Swedish brand H&M discusses global climate crisis at UN’s Stockholm+50

Helena Helmersson, CEO, H&M Group at Stockholm+50. Pic: H&M

Five decades after the 1972 United Nations Conference on the Human Environment, the UN Environment Program (UNEP) recently gathered the global environmental community in Stockholm, Sweden, called Stockholm+50, to work on solutions for climate, nature and pollution.

To jointly work on transformative actions and exchange tangible examples of multi stakeholder collaboration to mitigate the climate crisis, H&M Group’s CEO Helena Helmersson, H&M Group’s head of sustainability, Leyla Ertur and H&M Group’s head of public affairs, Pernilla Halldin, participated in several panel conversations during Stockholm+50.

Five decades after the 1972 United Nations Conference on the Human Environment, the UN Environment Program (UNEP) recently gathered the global environmental community in Stockholm, Sweden, called Stockholm+50, to work on solutions for climate, nature, and pollution. Swedish apparel brand H&M’s representatives participated in several discussions.

By further sharpening the group’s climate goals and committing to achieving net-zero by 2040 and having a net positive impact on biodiversity, H&M Group has once more emphasized the significance of its climate work as a fundamental component for long-term business success, the company said in a media release.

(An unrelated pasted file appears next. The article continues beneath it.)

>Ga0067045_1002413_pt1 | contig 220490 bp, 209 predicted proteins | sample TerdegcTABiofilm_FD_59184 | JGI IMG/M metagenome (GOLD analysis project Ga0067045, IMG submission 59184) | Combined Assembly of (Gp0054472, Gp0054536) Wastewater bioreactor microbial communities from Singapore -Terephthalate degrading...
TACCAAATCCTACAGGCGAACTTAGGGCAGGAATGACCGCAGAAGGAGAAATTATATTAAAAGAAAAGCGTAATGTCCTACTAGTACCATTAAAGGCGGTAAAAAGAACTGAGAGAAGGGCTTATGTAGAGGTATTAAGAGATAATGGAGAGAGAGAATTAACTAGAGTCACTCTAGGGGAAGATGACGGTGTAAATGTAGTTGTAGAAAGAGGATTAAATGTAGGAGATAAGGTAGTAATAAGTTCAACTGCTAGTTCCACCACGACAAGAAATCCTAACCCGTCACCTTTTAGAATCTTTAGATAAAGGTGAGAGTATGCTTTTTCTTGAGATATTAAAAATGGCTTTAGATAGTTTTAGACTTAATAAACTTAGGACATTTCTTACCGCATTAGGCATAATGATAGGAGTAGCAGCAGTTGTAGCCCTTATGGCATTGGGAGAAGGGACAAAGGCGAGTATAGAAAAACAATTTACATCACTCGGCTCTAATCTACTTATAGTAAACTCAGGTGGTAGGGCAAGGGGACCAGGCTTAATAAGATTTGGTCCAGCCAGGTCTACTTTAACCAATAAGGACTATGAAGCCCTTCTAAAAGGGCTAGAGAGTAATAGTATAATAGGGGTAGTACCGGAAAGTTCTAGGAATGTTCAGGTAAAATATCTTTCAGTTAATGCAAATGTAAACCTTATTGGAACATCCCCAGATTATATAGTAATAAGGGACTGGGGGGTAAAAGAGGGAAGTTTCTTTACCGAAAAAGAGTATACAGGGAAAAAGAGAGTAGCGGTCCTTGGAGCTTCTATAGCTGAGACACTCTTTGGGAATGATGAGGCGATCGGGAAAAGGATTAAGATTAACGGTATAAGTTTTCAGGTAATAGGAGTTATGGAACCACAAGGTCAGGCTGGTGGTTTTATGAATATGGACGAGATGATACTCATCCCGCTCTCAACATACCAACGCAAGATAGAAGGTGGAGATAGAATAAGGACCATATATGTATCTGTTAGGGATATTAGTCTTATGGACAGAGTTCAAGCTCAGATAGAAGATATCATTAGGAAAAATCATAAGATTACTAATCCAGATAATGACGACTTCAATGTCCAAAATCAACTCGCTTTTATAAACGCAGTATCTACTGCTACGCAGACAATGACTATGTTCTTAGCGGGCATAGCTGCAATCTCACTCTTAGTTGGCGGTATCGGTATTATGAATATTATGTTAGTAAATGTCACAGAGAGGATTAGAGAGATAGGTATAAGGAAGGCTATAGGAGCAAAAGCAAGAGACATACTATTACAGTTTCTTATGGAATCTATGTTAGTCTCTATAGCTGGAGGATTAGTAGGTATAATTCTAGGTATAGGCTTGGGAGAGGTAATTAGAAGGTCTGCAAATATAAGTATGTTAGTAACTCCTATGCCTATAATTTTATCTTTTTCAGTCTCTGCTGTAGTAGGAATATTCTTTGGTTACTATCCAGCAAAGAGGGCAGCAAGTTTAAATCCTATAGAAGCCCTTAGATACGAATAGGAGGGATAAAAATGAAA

Key actions include the long-term phase out of coal from the supply chain and an absolute emission reduction of 56 per cent of scope 1, 2 and 3 emissions by 2030. The transition to renewable energy and improved energy efficiency, the work to restore biodiversity and to transform to a circular fashion industry will also contribute to reducing the company’s carbon footprint. Already today, 80 per cent of the materials sourced for H&M Group’s products are either recycled or sourced in a more sustainable way. The clear goal is to reach 100 per cent by 2030. By the end of 2021, the share of recycled materials used has tripled from 5.8 per cent to 17.9 per cent.

Leyla Ertur, head of sustainability H&M Groupsaid, “Having biodiversity as a priority in their sustainability agenda, WWF, H&M Group and IKEA work together to advance corporate action on biodiversity and to contribute to the policy discussions leading upto the UN Biodiversity Conference (COP 15) in Kunming later this year .”

“Platforms such as Stockholm+50 have the power to accelerate the necessary industry-wide change. I’m looking forward to further engaging with participating institutions and our industry peers on our journey towards a more sustainable fashion industry,” said Helena Helmersson, CEO H&M Group.

Fibre2Fashion News Desk (KD)

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